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Decarbonization Deferred: How Hybrid Working Hurts Adoption Of Low-Carbon Technologies

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Decarbonization Deferred: How Hybrid Working Hurts Adoption Of Low-Carbon Technologies

The pressure for the real estate industry to decarbonize is higher than ever. 
This is driven by market pressures, energy price volatility, net zero targets and building regulations and energy codes that are slowly coming into effect. Rapid and deep shifts to zero-carbon-ready technologies are required for buildings to reach net zero by 2050, according to the IEA. Many of these technologies are currently available on the market. So, are corporate real estate and facilities budget holders heeding the warnings and investing to decarbonize their portfolios? Verdantix asked 350 corporate real estate and facilities managers about their investment plans for select decarbonization and energy efficiency technologies and initiatives over the next 12 months. The results were surprising. 

chart for_Decarbonization deferred - How hybrid working hurts adoption of low-carbon technologies

The planned uptake of many key decarbonization technologies required for net zero, a shift from fossil fuels or boiler replacement, was disappointingly low. Instead, budget holders are opting for initiatives that deploy tried and trusted energy efficiency controls and building insulation, which many were already doing. 

A few bright spots appeared: Sectors such as Consumer and Retail (32%), and Healthcare Pharma & Biotech (35%) intend to respond to the challenge by investing in on-site storage systems for their complexes. Take the consortium formed of Ameresco, Bloom Energy and Concept Clean Energy, which installed a microgrid at Taylor Farms in California, enabling the food producer to bypass the grid entirely.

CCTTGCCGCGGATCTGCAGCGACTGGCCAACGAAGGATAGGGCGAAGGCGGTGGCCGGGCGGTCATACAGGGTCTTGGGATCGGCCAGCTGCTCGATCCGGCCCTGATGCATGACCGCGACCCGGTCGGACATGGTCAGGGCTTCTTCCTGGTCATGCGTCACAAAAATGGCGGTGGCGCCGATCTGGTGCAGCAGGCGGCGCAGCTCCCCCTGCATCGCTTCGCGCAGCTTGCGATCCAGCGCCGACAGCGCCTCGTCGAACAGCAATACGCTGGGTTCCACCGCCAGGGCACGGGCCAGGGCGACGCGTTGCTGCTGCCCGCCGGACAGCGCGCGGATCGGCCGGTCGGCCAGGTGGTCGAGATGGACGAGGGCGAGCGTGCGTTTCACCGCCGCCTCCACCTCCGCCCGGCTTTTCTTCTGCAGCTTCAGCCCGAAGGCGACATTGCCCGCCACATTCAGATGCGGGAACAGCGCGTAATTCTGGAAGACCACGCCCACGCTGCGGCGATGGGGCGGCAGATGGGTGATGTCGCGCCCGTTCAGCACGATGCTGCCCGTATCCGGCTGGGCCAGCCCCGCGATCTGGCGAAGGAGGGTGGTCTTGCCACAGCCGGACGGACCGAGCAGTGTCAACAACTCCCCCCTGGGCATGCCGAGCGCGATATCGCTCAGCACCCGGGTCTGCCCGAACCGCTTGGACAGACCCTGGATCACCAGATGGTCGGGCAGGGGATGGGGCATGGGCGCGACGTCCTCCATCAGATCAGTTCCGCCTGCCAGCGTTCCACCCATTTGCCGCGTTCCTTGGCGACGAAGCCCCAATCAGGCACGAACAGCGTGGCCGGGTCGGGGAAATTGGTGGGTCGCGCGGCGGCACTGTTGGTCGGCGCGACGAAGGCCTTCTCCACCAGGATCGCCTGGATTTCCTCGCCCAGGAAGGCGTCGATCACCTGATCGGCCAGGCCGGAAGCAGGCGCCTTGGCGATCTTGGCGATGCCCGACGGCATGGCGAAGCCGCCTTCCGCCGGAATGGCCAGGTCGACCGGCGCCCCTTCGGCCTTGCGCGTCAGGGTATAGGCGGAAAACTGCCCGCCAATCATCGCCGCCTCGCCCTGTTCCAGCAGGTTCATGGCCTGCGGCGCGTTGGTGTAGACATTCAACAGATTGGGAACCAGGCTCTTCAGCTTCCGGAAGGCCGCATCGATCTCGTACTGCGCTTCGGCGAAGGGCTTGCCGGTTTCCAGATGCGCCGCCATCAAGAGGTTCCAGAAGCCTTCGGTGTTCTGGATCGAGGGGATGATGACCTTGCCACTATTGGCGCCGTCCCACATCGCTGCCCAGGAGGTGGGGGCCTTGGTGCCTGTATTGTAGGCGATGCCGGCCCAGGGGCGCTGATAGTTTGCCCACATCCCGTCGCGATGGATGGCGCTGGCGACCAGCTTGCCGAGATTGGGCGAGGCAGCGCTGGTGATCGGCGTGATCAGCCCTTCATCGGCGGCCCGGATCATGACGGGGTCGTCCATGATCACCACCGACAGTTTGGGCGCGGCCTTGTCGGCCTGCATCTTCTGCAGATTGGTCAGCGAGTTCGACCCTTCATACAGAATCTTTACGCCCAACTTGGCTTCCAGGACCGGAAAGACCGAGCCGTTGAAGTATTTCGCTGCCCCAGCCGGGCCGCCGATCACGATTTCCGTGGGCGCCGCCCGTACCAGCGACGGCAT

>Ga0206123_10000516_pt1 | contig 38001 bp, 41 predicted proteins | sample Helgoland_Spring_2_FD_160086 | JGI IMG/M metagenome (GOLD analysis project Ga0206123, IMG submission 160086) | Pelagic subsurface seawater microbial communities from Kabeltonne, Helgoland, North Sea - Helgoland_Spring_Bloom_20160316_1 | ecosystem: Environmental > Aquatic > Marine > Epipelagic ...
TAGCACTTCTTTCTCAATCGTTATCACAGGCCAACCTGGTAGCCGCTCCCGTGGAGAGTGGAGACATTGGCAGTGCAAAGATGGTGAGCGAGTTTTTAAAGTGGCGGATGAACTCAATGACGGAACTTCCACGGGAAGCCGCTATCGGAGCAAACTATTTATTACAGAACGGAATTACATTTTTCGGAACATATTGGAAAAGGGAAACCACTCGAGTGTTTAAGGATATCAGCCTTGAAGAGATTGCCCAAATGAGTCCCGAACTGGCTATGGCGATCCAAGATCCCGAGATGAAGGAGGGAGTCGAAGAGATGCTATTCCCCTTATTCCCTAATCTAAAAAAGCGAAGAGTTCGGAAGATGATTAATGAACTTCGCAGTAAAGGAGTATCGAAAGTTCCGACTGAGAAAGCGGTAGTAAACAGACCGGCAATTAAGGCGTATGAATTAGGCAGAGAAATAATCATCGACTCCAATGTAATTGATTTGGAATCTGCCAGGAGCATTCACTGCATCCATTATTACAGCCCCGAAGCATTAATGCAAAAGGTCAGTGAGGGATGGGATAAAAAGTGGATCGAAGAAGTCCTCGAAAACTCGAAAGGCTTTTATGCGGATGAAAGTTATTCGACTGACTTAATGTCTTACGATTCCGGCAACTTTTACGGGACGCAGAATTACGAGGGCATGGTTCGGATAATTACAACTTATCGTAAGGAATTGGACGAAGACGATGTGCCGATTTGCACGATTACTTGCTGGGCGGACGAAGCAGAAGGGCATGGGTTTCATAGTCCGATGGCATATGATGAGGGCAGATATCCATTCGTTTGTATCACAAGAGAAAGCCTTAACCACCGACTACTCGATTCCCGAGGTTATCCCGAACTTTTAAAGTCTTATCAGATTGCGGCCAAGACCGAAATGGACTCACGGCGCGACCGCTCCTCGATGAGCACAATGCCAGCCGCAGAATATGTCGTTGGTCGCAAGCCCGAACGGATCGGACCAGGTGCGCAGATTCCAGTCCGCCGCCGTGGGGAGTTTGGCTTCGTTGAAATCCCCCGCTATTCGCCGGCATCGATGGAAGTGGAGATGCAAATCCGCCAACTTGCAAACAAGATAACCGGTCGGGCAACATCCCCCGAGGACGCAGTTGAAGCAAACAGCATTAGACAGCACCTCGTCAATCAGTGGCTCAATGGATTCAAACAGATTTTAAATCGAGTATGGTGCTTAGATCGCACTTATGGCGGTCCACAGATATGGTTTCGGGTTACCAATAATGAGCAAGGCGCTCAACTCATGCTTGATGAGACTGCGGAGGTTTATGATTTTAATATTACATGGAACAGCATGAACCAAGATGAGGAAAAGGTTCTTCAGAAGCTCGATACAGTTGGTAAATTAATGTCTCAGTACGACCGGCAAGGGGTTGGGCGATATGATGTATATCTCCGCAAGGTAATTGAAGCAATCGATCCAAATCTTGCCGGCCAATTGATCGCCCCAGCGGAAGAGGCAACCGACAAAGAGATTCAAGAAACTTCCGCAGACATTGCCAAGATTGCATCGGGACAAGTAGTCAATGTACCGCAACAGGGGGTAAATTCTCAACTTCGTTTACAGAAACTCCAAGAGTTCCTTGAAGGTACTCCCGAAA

This hesitancy is caused by the air of uncertainty surrounding long-term portfolio-sizing strategies. Corporates experiencing chronically low occupancy levels are unsure of their long-term real estate plans. Combined with rising inflation rates, the result is more tentative investment in decarbonization technology. Only 11% of our survey respondents are planning to increase spend on clean generation technologies. This is despite the cost of solar PV hitting an all-time low in 2021, between $1.45 and $1.56 per kWh in the US, just before wholesale energy prices started to soar. On paper, the business case has never looked better.

Yet, the payback on these projects only makes sense if firms remain in their buildings for the full life cycle of their investments. Few know for certain whether that will be the case. The impacts of hybrid working are many and unclear. Our research suggests that until corporates gain clarity over which buildings they are likely to keep in the long term, they are unlikely to invest heavily in the short term.

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Ben Readman

Analyst, Smart Buildings

Ben is an Analyst in the Verdantix Smart Buildings practice. His research agenda currently focuses on new strategies for corporate energy management and future trends in carbon offsetting markets. Ben Joined Verdantix in 2021 having previously worked as a researcher at CECAN. He holds a Masters in Environmental Strategy from the University of Surrey and a BA in Geography from the University of Birmingham.